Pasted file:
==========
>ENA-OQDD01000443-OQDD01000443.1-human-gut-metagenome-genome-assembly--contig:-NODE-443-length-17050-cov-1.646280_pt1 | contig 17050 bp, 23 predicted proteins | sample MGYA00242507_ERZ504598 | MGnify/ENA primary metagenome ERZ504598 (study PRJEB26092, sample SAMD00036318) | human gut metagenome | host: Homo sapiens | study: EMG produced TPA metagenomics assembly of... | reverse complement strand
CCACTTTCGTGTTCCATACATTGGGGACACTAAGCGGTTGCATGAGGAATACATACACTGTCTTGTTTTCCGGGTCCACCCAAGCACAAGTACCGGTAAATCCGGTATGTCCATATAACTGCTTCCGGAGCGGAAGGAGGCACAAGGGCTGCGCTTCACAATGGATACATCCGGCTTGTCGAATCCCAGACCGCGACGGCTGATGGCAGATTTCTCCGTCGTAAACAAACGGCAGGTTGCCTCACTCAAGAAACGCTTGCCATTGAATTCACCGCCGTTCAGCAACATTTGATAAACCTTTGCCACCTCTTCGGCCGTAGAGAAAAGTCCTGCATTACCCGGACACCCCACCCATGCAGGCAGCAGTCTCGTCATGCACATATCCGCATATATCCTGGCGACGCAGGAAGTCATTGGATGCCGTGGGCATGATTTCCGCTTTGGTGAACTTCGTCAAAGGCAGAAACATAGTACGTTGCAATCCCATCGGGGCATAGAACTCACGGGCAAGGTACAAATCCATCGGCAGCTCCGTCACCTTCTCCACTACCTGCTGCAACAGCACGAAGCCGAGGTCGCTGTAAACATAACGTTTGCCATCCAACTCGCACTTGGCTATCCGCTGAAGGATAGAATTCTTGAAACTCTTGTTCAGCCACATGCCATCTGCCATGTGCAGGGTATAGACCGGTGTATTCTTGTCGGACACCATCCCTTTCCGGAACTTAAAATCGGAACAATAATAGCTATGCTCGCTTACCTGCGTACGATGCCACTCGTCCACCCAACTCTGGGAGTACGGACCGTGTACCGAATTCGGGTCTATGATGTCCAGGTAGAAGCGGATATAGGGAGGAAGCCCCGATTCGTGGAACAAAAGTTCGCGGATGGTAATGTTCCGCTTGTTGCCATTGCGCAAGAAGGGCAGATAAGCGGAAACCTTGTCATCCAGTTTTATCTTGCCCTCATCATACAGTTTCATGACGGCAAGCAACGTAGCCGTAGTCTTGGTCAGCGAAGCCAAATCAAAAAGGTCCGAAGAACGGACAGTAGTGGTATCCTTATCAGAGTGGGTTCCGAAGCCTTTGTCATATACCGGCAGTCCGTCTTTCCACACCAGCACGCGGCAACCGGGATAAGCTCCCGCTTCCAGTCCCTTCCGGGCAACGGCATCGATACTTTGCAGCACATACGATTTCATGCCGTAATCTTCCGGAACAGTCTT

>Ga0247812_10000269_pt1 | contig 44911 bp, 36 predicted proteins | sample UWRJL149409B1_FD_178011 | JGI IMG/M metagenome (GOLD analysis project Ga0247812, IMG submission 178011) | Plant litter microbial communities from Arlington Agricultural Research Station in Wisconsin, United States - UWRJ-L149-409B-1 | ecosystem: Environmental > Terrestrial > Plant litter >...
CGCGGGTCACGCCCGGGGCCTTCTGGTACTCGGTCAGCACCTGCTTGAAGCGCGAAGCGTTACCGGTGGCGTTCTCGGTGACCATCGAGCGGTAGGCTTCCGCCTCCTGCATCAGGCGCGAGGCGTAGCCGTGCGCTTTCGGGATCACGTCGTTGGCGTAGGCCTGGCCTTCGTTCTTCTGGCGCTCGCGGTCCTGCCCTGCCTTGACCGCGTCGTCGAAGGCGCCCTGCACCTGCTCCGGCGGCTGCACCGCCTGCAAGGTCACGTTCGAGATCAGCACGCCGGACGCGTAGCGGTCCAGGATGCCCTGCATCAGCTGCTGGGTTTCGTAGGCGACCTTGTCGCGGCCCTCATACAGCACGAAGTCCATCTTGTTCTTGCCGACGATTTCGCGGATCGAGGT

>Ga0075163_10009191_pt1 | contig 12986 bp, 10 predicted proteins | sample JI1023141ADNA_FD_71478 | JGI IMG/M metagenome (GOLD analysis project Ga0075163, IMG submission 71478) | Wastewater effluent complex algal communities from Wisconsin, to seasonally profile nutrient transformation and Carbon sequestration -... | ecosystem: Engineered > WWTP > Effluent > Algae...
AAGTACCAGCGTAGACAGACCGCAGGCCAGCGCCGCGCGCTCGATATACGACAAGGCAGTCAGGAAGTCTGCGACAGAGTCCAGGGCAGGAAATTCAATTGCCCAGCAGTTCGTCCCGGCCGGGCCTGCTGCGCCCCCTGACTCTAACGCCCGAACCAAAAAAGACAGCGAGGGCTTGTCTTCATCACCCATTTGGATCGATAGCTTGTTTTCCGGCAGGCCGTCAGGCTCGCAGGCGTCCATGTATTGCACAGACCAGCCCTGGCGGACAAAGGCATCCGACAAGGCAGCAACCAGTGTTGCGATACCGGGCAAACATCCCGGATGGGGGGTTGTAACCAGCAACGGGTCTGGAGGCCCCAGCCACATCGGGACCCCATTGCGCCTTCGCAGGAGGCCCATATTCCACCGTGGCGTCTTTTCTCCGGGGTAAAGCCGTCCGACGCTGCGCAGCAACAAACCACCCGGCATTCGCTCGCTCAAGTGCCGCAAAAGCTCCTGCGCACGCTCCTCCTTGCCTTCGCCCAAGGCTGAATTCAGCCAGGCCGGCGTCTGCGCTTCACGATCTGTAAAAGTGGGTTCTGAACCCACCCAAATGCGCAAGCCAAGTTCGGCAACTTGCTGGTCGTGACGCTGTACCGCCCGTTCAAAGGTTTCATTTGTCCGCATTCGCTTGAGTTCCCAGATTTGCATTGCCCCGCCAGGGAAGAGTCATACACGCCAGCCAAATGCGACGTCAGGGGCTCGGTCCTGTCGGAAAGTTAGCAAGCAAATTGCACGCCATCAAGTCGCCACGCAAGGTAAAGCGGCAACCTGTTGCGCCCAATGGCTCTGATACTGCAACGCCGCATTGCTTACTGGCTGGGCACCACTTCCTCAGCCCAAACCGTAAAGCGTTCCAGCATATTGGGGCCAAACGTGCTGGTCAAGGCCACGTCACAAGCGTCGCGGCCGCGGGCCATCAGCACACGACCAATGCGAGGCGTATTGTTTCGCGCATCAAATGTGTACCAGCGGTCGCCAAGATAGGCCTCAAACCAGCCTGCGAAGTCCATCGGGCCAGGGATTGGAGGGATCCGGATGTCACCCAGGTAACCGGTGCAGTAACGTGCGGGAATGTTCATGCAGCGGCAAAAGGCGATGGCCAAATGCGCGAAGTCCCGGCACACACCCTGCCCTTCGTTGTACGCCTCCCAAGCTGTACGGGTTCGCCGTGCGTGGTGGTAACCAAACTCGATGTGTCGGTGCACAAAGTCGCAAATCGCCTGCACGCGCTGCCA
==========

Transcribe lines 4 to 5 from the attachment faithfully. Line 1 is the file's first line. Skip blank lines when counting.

CGCGGGTCACGCCCGGGGCCTTCTGGTACTCGGTCAGCACCTGCTTGAAGCGCGAAGCGTTACCGGTGGCGTTCTCGGTGACCATCGAGCGGTAGGCTTCCGCCTCCTGCATCAGGCGCGAGGCGTAGCCGTGCGCTTTCGGGATCACGTCGTTGGCGTAGGCCTGGCCTTCGTTCTTCTGGCGCTCGCGGTCCTGCCCTGCCTTGACCGCGTCGTCGAAGGCGCCCTGCACCTGCTCCGGCGGCTGCACCGCCTGCAAGGTCACGTTCGAGATCAGCACGCCGGACGCGTAGCGGTCCAGGATGCCCTGCATCAGCTGCTGGGTTTCGTAGGCGACCTTGTCGCGGCCCTCATACAGCACGAAGTCCATCTTGTTCTTGCCGACGATTTCGCGGATCGAGGT

>Ga0075163_10009191_pt1 | contig 12986 bp, 10 predicted proteins | sample JI1023141ADNA_FD_71478 | JGI IMG/M metagenome (GOLD analysis project Ga0075163, IMG submission 71478) | Wastewater effluent complex algal communities from Wisconsin, to seasonally profile nutrient transformation and Carbon sequestration -... | ecosystem: Engineered > WWTP > Effluent > Algae...